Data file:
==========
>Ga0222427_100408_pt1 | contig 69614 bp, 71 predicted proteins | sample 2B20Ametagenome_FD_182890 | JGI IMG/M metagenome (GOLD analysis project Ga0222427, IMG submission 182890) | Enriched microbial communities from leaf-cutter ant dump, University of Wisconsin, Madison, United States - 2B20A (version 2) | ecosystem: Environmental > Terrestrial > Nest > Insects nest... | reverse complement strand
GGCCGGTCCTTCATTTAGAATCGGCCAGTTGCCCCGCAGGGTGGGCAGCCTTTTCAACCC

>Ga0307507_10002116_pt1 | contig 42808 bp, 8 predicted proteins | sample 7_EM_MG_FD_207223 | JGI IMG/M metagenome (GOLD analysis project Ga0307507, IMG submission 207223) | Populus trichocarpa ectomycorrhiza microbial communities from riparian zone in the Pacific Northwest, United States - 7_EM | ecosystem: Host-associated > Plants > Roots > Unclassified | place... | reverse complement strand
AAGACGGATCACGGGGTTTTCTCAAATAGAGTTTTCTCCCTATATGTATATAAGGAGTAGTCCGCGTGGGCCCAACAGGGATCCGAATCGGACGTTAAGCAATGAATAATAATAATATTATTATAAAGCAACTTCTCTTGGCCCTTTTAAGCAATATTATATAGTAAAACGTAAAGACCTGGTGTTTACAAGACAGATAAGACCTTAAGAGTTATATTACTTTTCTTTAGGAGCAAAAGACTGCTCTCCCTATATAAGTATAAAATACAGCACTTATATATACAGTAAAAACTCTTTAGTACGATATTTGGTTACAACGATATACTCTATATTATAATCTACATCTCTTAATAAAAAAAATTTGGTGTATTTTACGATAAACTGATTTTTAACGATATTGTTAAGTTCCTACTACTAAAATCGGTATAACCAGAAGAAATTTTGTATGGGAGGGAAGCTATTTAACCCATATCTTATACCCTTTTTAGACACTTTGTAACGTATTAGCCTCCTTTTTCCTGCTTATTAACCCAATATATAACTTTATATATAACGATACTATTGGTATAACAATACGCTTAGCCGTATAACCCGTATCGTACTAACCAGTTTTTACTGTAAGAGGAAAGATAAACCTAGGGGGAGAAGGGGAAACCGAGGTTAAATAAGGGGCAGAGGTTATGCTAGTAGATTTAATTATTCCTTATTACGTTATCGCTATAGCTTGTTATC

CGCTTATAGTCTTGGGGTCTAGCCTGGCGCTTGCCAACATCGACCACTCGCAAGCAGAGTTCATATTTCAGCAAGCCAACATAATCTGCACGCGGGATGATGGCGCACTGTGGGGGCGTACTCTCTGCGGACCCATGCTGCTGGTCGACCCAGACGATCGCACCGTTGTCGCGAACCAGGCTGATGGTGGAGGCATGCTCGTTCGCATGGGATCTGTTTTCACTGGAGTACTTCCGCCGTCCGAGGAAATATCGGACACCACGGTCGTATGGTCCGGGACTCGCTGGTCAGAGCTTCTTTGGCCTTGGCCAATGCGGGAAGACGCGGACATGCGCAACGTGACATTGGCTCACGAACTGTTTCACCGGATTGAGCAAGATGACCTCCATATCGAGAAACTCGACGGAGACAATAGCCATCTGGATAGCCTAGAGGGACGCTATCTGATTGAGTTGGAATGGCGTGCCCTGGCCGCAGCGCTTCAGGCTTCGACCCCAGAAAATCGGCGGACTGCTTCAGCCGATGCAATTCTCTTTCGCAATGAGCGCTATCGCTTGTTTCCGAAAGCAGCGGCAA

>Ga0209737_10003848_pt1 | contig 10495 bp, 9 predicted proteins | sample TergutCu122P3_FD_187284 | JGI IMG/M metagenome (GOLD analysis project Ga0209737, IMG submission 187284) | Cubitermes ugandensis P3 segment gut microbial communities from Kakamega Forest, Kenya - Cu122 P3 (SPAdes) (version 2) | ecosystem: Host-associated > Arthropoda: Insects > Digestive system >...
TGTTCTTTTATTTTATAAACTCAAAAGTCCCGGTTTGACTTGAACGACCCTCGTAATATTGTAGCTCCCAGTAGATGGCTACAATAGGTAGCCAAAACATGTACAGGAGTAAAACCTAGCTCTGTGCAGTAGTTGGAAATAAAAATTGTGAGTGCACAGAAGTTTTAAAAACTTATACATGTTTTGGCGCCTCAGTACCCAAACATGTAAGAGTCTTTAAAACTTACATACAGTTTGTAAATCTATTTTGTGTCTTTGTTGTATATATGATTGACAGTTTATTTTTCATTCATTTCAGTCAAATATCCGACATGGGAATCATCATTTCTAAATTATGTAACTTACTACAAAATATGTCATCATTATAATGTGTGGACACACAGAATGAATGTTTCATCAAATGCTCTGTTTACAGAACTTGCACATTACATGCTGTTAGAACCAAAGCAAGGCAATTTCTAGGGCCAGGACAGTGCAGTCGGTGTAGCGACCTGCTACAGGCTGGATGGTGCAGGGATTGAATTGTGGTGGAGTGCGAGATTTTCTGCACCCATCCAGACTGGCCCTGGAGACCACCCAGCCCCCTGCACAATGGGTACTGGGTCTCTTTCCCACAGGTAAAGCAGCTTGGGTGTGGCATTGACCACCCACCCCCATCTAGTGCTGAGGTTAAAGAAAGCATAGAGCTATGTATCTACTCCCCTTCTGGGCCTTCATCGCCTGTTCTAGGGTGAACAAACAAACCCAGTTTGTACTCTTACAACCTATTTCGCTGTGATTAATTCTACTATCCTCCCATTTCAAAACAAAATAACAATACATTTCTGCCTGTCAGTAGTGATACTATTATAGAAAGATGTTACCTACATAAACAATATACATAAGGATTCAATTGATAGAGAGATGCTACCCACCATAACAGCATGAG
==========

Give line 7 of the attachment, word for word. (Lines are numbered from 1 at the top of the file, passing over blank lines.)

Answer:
TGTTCTTTTATTTTATAAACTCAAAAGTCCCGGTTTGACTTGAACGACCCTCGTAATATTGTAGCTCCCAGTAGATGGCTACAATAGGTAGCCAAAACATGTACAGGAGTAAAACCTAGCTCTGTGCAGTAGTTGGAAATAAAAATTGTGAGTGCACAGAAGTTTTAAAAACTTATACATGTTTTGGCGCCTCAGTACCCAAACATGTAAGAGTCTTTAAAACTTACATACAGTTTGTAAATCTATTTTGTGTCTTTGTTGTATATATGATTGACAGTTTATTTTTCATTCATTTCAGTCAAATATCCGACATGGGAATCATCATTTCTAAATTATGTAACTTACTACAAAATATGTCATCATTATAATGTGTGGACACACAGAATGAATGTTTCATCAAATGCTCTGTTTACAGAACTTGCACATTACATGCTGTTAGAACCAAAGCAAGGCAATTTCTAGGGCCAGGACAGTGCAGTCGGTGTAGCGACCTGCTACAGGCTGGATGGTGCAGGGATTGAATTGTGGTGGAGTGCGAGATTTTCTGCACCCATCCAGACTGGCCCTGGAGACCACCCAGCCCCCTGCACAATGGGTACTGGGTCTCTTTCCCACAGGTAAAGCAGCTTGGGTGTGGCATTGACCACCCACCCCCATCTAGTGCTGAGGTTAAAGAAAGCATAGAGCTATGTATCTACTCCCCTTCTGGGCCTTCATCGCCTGTTCTAGGGTGAACAAACAAACCCAGTTTGTACTCTTACAACCTATTTCGCTGTGATTAATTCTACTATCCTCCCATTTCAAAACAAAATAACAATACATTTCTGCCTGTCAGTAGTGATACTATTATAGAAAGATGTTACCTACATAAACAATATACATAAGGATTCAATTGATAGAGAGATGCTACCCACCATAACAGCATGAG